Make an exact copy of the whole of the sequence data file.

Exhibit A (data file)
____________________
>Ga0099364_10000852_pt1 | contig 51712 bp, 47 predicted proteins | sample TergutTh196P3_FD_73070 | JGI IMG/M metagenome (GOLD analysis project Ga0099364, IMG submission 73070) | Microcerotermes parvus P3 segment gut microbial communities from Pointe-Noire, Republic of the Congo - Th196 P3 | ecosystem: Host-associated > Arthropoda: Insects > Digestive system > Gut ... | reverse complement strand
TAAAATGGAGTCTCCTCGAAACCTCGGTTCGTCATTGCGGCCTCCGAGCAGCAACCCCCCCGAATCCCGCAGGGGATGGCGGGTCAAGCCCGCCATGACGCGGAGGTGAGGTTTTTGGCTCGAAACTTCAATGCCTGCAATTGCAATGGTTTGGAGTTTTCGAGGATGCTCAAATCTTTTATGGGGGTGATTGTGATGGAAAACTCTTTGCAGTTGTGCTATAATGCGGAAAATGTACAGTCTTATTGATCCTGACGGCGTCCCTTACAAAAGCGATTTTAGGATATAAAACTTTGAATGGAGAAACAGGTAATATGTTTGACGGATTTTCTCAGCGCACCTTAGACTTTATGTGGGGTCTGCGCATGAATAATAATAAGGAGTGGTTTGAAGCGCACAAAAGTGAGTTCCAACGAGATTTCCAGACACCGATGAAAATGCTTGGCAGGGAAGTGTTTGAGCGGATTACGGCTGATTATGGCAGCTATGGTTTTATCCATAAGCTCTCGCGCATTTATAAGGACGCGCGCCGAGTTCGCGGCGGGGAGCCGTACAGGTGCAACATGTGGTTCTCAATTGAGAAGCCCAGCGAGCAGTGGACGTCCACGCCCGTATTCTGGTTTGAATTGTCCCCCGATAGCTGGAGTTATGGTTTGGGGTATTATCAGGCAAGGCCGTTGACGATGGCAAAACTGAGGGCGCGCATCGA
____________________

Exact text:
>Ga0099364_10000852_pt1 | contig 51712 bp, 47 predicted proteins | sample TergutTh196P3_FD_73070 | JGI IMG/M metagenome (GOLD analysis project Ga0099364, IMG submission 73070) | Microcerotermes parvus P3 segment gut microbial communities from Pointe-Noire, Republic of the Congo - Th196 P3 | ecosystem: Host-associated > Arthropoda: Insects > Digestive system > Gut ... | reverse complement strand
TAAAATGGAGTCTCCTCGAAACCTCGGTTCGTCATTGCGGCCTCCGAGCAGCAACCCCCCCGAATCCCGCAGGGGATGGCGGGTCAAGCCCGCCATGACGCGGAGGTGAGGTTTTTGGCTCGAAACTTCAATGCCTGCAATTGCAATGGTTTGGAGTTTTCGAGGATGCTCAAATCTTTTATGGGGGTGATTGTGATGGAAAACTCTTTGCAGTTGTGCTATAATGCGGAAAATGTACAGTCTTATTGATCCTGACGGCGTCCCTTACAAAAGCGATTTTAGGATATAAAACTTTGAATGGAGAAACAGGTAATATGTTTGACGGATTTTCTCAGCGCACCTTAGACTTTATGTGGGGTCTGCGCATGAATAATAATAAGGAGTGGTTTGAAGCGCACAAAAGTGAGTTCCAACGAGATTTCCAGACACCGATGAAAATGCTTGGCAGGGAAGTGTTTGAGCGGATTACGGCTGATTATGGCAGCTATGGTTTTATCCATAAGCTCTCGCGCATTTATAAGGACGCGCGCCGAGTTCGCGGCGGGGAGCCGTACAGGTGCAACATGTGGTTCTCAATTGAGAAGCCCAGCGAGCAGTGGACGTCCACGCCCGTATTCTGGTTTGAATTGTCCCCCGATAGCTGGAGTTATGGTTTGGGGTATTATCAGGCAAGGCCGTTGACGATGGCAAAACTGAGGGCGCGCATCGA